CLASS SIZE ISSUES—Part II
Last week, I shared information about class size issues in the district. I thought I would take a little time this week to finish the information from that article.
REVIEW OF CLASS SIZE BACKGROUND
The common perception about class size is that the smaller the class size, the better the environment must be in the classroom. There is some validity to these issues, but education research doesn’t indicate the impact is quite as strong as most believe. We do believe that there is cause for monitoring and being attentive to class size. Knowing that many factors affect student performance, efforts to keep the class sizes as reasonable as possible is a priority for our school district.
In the ROCORI School District, we have a class size policy that guides our practices and processes. Our policy is based on the overall idea that a smaller class size is desirable—especially at the lower age ranges. The policy, however, does acknowledge that there is not a precise number at any level that is ideal because most of our expected class sizes are built on a range of students. It also recognizes that the older the students get, the less prescriptive the range needs to be.
As a district, we work hard to follow the expectations of our policy. When our budgets and yearly plans are developed, one of the things to which we pay very close attention is enrollment—overall and at each grade level. We also try to regularly compare our class sizes (both the policy expectations and our actual class size as students are assigned) to those of our neighbors and comparable schools. We are very proud of the fact that all of our comparisons show our sizes to be very favorable in our region.
Not only do we try to monitor the class sizes, overall, but at the elementary level of the district, we try to keep a sense of balance between the buildings. Because of the way the class size policy and the policy on balancing sections between the buildings work together, we are often required to shift students from site to site in order to maintain the balance and the appropriate size.
At the secondary level, the class size range means that we need to monitor classes that may become very small in nature or very large in nature. In particular, the classes with very small enrollments are challenging to offer. If student interest or skill level does not provide enough students to meet the expectations, the class may not be offered. On the other side of the monitor, there may be some classes that we cannot allow to become “too large”. If we exceed the upper limit of class size, we may need to offer more sections of the course.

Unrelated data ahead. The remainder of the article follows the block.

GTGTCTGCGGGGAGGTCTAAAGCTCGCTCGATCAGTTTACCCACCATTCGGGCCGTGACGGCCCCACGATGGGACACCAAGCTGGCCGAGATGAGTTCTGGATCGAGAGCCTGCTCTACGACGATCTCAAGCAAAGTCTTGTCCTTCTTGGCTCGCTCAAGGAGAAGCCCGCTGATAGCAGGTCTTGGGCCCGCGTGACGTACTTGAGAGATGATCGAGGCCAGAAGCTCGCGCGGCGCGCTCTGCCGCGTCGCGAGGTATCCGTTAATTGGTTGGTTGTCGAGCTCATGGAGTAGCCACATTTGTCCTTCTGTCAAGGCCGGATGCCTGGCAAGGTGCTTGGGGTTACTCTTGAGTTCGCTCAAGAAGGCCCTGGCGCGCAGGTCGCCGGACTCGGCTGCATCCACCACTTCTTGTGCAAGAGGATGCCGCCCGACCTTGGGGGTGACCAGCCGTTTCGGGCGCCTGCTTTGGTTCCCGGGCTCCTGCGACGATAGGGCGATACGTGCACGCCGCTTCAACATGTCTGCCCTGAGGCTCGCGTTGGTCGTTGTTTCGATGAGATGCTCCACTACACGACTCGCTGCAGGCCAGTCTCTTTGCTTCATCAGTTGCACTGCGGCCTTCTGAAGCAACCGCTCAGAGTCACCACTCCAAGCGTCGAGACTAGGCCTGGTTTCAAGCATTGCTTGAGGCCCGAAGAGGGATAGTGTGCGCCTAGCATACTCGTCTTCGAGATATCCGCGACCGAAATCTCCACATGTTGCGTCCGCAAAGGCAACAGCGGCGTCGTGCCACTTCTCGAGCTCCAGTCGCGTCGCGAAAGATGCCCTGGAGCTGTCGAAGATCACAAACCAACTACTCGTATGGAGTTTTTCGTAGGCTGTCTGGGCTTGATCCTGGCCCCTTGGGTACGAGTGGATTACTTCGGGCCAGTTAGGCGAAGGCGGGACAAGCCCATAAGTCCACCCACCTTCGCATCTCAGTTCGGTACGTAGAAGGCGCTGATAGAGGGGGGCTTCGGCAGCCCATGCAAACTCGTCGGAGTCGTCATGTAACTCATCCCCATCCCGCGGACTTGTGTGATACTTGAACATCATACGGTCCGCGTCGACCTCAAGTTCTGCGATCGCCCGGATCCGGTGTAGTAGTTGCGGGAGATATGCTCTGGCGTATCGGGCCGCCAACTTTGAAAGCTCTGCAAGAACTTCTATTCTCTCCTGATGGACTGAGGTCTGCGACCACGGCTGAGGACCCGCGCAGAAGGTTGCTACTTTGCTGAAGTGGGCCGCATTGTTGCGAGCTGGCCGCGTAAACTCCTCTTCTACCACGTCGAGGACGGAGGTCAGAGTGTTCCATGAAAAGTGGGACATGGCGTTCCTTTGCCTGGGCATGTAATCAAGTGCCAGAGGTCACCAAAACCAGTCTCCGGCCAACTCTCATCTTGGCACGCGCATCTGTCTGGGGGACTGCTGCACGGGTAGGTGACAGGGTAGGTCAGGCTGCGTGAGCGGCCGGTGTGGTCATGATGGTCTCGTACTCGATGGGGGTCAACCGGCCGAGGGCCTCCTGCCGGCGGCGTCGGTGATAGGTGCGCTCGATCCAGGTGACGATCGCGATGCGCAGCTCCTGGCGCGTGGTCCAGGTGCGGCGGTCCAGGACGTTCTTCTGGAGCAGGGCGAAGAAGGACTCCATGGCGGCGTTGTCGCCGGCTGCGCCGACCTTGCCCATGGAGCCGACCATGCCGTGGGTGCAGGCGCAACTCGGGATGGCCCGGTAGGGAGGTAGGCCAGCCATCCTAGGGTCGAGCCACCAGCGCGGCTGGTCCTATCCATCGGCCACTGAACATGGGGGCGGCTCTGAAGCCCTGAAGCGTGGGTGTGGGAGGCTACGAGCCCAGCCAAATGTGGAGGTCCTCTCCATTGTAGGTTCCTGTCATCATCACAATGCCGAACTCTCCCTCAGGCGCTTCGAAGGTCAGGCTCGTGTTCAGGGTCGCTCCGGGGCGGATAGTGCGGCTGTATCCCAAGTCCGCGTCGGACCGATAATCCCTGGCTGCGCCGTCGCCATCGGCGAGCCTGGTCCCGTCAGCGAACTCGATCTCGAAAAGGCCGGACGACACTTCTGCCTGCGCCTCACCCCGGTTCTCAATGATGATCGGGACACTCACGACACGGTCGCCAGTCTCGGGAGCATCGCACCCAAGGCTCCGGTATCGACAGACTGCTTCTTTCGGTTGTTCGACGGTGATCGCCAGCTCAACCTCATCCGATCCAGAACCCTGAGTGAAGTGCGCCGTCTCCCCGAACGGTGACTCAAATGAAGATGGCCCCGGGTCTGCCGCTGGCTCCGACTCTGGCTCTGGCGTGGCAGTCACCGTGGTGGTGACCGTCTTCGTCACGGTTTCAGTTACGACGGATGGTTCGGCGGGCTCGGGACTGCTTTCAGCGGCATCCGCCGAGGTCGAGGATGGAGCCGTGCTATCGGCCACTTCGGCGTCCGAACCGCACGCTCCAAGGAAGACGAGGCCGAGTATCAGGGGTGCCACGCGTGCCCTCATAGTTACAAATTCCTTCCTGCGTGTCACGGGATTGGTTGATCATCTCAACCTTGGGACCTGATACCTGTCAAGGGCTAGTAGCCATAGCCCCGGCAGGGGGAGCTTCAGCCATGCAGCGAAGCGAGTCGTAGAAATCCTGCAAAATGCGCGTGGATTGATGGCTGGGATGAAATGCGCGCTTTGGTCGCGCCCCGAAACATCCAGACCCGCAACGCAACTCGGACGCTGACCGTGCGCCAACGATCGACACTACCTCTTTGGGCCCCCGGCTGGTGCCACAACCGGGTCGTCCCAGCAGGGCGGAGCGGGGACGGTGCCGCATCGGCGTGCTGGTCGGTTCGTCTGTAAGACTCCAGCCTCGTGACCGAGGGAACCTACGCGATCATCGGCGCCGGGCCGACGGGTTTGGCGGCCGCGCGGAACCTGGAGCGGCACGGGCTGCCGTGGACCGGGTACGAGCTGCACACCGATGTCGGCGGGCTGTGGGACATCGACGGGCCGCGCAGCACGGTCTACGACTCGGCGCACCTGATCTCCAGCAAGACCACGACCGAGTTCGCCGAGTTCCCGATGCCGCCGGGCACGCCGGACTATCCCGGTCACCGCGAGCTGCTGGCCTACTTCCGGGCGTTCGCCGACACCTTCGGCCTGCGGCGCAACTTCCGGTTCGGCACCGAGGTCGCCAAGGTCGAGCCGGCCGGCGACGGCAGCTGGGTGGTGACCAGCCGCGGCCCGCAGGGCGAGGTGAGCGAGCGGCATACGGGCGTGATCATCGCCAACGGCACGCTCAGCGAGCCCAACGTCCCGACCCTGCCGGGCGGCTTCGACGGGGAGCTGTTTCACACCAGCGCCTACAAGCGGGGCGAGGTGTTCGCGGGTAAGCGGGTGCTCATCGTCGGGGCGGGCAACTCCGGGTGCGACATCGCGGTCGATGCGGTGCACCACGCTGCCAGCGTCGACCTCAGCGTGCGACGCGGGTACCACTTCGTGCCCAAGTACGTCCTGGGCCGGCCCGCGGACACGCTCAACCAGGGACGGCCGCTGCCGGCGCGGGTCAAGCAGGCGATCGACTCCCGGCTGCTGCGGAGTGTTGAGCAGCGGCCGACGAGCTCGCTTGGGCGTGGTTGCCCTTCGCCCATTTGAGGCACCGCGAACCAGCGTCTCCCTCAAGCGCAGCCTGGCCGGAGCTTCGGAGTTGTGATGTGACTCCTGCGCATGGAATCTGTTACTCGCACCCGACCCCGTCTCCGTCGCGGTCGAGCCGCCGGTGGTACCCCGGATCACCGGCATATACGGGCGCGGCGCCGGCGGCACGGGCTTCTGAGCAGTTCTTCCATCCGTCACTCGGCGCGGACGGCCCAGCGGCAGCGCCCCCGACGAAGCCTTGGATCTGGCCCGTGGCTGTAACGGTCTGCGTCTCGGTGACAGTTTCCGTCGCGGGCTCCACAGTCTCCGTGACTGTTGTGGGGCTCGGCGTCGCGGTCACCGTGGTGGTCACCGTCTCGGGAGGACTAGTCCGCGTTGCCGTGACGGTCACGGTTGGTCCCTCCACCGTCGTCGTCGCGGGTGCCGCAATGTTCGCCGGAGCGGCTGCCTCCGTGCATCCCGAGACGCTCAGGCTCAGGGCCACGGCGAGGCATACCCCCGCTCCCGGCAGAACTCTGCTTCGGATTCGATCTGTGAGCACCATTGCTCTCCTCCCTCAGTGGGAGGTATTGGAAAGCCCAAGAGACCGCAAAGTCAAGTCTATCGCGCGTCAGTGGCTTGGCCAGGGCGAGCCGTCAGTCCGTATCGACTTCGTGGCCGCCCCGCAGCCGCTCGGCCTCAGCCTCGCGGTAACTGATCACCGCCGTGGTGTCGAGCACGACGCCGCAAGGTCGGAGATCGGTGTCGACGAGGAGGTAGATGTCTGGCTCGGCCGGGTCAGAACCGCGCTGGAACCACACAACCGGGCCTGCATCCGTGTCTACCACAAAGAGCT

ISSUES WE ARE MONITORING
We do have some situations that we regularly monitor. The issues and environment of the classroom can be complicated by factors beyond simply the class size.
Some of the other factors may include the number of students requiring special assistance or specific services, the overall academic performance of the grade level or class, the number of students that may need to move from site to site, history of the group, or other issues.
We also monitor the students that are identified, through several processes, as needing additional intervention or assistance. Our Title program, which has defined eligibility requirements based on several student measures, help to give us some information about the overall academic performance of students. At the middle school, the student performance records also determine the number and scope of Reading and Math support courses that are needed and offered. Classroom progress, test information, and other key indicators will help us to know if additional resources need to be directed toward students or grade levels.
Class size is an important issue to us. Although size, alone, does not necessarily warrant or justify action, we believe it is an important element to student success. As such, we begin our budgeting and staffing processes by reviewing information related to enrollment and projected class sizes. We staff according to what we expect our enrollment to require.
As we build our budget for the next school year, we need to look at enrollment figures. We often make adjustments to sections or course offerings as a response to the projections related to class size. Once the school year starts, we continue to monitor issues related to student performance to determine if we need to make other adjustments or changes. If situations warrant—and we are financially able to do so—we can make staffing adjustments in order to meet student needs.